The science blogosphere is buzzing with news of a study by Nathan Mlot out in PNAS documenting how fire ants make living rafts. Rafting behavior has been known for some time, enough so that fire ant researchers regularly make use of the ants’ natural raft-building to collect colonies. Until now, though, no one had looked at the physics of how such a living structure might work. The short version is that ants link together in a structure similar to waterproof fabric, repelling enough water to stay afloat.
As fire ants are native to a regularly flooded ecosystem, the new study fleshes out the biomechanical details behind a behavioral adaptation to a stressful environment. Rather than blather on about it myself, I’ll point you to some of the better coverage:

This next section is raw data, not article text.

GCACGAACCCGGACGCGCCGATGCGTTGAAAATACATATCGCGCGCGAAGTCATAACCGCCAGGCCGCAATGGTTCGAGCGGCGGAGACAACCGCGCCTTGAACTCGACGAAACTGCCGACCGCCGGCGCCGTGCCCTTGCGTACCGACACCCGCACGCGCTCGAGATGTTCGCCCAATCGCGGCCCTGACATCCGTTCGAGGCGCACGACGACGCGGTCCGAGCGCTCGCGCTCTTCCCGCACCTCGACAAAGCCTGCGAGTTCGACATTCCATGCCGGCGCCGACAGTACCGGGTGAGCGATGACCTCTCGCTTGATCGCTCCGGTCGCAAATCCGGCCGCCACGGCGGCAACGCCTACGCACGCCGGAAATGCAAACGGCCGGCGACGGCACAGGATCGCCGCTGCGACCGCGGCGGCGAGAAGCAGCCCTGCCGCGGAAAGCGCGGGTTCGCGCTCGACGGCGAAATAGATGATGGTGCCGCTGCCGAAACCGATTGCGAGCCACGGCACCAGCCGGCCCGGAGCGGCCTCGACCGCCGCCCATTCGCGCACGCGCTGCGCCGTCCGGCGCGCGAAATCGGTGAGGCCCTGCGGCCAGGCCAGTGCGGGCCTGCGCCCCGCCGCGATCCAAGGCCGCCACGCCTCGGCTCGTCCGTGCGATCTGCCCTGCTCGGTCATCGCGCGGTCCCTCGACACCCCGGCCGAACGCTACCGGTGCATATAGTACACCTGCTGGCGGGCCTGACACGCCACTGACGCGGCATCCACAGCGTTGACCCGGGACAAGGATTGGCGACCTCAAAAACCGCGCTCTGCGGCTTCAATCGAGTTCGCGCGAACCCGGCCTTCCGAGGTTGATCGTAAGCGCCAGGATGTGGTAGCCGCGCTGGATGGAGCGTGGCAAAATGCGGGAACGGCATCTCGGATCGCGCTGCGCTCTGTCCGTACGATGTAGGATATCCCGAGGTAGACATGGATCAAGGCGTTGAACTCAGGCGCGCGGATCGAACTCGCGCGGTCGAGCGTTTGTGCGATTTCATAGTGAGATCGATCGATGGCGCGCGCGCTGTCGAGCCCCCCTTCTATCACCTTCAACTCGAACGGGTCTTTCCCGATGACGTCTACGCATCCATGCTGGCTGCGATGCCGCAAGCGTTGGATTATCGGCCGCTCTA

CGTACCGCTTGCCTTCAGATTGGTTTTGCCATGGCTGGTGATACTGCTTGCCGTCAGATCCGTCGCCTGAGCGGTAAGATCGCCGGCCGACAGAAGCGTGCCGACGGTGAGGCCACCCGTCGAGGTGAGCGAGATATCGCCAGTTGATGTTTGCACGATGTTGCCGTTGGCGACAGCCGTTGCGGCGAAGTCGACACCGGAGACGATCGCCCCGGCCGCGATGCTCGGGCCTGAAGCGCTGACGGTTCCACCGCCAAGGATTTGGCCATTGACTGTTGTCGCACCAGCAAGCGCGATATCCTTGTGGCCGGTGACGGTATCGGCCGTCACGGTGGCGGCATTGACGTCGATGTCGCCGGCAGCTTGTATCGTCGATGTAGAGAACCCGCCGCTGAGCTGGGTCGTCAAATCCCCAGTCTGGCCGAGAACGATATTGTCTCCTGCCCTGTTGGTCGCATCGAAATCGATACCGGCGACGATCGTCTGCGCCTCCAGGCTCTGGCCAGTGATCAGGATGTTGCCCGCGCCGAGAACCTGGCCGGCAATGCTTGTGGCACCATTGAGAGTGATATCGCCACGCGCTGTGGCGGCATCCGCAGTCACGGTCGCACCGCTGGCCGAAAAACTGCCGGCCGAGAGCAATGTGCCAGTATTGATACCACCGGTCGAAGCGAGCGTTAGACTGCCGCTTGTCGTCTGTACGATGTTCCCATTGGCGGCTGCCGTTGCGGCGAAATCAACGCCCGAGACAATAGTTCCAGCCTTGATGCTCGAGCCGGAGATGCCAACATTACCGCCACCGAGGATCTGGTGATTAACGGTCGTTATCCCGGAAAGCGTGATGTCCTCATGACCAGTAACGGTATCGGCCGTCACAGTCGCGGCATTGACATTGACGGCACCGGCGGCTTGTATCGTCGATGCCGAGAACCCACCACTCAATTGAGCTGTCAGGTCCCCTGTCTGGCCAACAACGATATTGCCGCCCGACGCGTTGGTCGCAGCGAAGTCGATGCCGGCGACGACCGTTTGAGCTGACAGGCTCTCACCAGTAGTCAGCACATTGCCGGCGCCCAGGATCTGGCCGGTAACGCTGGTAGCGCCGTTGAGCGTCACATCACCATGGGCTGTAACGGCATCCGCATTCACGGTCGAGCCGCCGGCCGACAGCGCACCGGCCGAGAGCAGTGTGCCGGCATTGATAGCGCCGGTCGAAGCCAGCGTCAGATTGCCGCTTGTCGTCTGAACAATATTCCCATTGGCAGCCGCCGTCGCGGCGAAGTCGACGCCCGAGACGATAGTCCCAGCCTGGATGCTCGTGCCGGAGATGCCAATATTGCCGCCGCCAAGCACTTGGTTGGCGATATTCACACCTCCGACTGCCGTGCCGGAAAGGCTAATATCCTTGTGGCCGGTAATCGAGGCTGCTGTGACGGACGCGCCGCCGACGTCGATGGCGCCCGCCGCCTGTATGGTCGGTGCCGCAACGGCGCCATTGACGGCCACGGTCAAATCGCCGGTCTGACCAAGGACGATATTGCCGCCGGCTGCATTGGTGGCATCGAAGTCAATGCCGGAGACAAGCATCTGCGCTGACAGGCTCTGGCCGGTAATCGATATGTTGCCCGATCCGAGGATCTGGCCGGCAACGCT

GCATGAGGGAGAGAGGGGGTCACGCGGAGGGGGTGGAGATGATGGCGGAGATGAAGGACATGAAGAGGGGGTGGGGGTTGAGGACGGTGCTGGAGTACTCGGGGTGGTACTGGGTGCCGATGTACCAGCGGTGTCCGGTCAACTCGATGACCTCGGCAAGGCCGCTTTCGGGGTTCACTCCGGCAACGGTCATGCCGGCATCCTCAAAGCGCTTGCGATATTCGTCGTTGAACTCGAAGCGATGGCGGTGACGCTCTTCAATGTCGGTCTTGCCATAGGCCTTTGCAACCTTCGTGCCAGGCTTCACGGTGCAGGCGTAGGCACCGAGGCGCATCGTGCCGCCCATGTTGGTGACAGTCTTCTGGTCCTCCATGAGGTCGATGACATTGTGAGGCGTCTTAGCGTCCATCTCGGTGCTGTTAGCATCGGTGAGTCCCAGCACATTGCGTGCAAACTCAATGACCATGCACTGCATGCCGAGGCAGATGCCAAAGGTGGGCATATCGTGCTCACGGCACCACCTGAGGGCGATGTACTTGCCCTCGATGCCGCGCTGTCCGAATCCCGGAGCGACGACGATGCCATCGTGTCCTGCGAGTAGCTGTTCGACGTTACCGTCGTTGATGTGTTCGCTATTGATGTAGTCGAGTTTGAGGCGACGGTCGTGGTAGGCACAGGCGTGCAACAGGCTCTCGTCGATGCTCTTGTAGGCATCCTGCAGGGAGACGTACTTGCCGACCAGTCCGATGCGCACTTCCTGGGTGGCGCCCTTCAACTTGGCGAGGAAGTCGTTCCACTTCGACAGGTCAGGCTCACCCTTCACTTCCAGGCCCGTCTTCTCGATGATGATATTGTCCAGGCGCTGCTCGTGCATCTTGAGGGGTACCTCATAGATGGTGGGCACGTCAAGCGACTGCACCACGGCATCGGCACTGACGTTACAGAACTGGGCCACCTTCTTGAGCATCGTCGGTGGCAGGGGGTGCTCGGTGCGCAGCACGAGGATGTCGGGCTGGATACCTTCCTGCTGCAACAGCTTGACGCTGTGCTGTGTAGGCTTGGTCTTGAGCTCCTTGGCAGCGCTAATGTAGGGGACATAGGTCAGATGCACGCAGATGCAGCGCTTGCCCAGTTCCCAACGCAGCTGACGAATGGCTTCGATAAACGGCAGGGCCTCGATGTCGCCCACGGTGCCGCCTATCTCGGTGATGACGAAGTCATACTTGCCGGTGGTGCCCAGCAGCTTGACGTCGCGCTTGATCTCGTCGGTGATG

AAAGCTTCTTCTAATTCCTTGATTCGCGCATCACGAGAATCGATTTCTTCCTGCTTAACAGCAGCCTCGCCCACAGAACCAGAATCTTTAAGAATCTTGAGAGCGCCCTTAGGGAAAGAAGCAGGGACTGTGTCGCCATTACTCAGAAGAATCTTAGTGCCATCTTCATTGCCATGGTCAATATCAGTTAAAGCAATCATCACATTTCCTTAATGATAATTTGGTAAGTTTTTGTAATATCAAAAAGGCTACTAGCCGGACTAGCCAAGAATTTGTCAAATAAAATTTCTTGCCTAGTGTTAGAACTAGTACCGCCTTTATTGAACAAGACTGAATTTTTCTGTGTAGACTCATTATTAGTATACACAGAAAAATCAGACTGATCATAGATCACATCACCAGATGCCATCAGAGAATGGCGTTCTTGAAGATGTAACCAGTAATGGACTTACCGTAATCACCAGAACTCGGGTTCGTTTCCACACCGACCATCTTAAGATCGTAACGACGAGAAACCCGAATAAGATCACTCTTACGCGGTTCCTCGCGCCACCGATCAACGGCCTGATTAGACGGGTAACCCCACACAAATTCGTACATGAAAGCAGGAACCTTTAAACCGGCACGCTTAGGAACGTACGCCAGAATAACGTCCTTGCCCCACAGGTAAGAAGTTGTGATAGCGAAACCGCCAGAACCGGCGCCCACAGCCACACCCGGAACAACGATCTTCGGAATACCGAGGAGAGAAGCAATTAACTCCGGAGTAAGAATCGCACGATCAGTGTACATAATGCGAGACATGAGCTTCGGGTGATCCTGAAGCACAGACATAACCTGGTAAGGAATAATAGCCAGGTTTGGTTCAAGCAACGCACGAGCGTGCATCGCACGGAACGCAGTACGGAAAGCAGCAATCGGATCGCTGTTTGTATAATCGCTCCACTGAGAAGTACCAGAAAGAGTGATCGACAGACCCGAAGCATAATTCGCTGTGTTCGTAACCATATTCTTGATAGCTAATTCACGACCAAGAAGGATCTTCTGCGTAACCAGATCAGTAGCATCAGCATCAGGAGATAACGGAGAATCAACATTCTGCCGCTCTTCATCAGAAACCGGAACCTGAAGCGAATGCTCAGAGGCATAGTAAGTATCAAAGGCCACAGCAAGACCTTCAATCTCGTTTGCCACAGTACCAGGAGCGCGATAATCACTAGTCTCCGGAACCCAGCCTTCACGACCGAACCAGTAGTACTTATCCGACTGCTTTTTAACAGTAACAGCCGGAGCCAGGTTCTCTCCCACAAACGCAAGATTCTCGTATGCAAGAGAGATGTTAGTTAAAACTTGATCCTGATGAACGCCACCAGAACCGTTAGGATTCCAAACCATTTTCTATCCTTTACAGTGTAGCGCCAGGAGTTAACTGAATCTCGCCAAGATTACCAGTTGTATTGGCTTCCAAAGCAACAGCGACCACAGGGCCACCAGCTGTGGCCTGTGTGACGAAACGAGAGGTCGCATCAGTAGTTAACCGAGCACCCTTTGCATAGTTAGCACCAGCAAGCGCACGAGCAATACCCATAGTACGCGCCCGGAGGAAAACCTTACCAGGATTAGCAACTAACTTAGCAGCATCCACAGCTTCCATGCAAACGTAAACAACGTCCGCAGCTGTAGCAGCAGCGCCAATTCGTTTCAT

- Ed Yong’s story is headed by a nifty little graphic. (Do people still use the term “nifty”?)
- Washington Post reporter Brian Vastag has a great summary, and interviews me for a comment.
- Wired’s Lisa Grossman coaxed some nice quotes from the study’s authors.
source: Nathan J. Mlot, Craig A. Tovey and David L. Hu. 2011. Fire ants self-assemble into hydrophobic rafts to survive floods. PNAS, published online April 25, 2011. DOI: 10.1073.pnas.1015568108